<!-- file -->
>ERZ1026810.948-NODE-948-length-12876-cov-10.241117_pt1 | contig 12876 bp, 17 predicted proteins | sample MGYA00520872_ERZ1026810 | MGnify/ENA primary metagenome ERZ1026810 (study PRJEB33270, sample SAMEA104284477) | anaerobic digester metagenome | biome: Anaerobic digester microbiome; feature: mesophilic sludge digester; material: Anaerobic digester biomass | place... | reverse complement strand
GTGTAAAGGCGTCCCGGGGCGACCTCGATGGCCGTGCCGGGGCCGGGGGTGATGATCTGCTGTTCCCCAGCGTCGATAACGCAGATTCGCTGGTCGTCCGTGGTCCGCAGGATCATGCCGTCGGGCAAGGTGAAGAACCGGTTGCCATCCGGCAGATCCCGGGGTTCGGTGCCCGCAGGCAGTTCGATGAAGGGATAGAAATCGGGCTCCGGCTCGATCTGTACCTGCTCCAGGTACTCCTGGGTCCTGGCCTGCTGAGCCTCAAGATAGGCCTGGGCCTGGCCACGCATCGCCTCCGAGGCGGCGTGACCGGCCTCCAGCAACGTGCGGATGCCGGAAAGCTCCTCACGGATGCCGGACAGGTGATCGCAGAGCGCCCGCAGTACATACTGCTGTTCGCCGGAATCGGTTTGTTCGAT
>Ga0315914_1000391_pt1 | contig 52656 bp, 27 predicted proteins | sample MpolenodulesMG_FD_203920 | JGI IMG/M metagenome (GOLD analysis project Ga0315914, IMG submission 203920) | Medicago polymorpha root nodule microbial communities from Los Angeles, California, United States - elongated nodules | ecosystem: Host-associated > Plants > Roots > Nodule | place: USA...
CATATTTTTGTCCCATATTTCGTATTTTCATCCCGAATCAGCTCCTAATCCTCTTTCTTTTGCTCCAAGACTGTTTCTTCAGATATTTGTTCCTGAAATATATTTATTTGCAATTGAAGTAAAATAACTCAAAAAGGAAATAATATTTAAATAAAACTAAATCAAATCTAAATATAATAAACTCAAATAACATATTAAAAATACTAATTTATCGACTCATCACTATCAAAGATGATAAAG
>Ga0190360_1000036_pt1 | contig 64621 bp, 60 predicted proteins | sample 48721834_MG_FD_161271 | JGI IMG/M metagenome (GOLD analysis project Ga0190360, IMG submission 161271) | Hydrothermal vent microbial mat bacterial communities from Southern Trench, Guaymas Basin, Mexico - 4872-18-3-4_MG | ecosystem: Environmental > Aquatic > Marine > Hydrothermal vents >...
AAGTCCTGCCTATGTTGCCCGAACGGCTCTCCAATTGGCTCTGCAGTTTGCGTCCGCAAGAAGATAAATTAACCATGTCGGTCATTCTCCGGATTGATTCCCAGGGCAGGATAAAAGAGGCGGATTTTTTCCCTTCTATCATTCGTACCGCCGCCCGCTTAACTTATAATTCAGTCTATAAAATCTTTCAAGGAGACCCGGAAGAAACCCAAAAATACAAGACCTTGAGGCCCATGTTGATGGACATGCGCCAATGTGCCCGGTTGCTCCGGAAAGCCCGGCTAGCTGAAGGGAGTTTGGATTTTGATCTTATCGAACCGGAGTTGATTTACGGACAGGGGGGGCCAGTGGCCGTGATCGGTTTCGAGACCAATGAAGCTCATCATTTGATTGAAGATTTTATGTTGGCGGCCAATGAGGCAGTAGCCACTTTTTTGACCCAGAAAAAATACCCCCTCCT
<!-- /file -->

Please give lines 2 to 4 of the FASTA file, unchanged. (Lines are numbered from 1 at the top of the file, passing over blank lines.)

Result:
GTGTAAAGGCGTCCCGGGGCGACCTCGATGGCCGTGCCGGGGCCGGGGGTGATGATCTGCTGTTCCCCAGCGTCGATAACGCAGATTCGCTGGTCGTCCGTGGTCCGCAGGATCATGCCGTCGGGCAAGGTGAAGAACCGGTTGCCATCCGGCAGATCCCGGGGTTCGGTGCCCGCAGGCAGTTCGATGAAGGGATAGAAATCGGGCTCCGGCTCGATCTGTACCTGCTCCAGGTACTCCTGGGTCCTGGCCTGCTGAGCCTCAAGATAGGCCTGGGCCTGGCCACGCATCGCCTCCGAGGCGGCGTGACCGGCCTCCAGCAACGTGCGGATGCCGGAAAGCTCCTCACGGATGCCGGACAGGTGATCGCAGAGCGCCCGCAGTACATACTGCTGTTCGCCGGAATCGGTTTGTTCGAT
>Ga0315914_1000391_pt1 | contig 52656 bp, 27 predicted proteins | sample MpolenodulesMG_FD_203920 | JGI IMG/M metagenome (GOLD analysis project Ga0315914, IMG submission 203920) | Medicago polymorpha root nodule microbial communities from Los Angeles, California, United States - elongated nodules | ecosystem: Host-associated > Plants > Roots > Nodule | place: USA...
CATATTTTTGTCCCATATTTCGTATTTTCATCCCGAATCAGCTCCTAATCCTCTTTCTTTTGCTCCAAGACTGTTTCTTCAGATATTTGTTCCTGAAATATATTTATTTGCAATTGAAGTAAAATAACTCAAAAAGGAAATAATATTTAAATAAAACTAAATCAAATCTAAATATAATAAACTCAAATAACATATTAAAAATACTAATTTATCGACTCATCACTATCAAAGATGATAAAG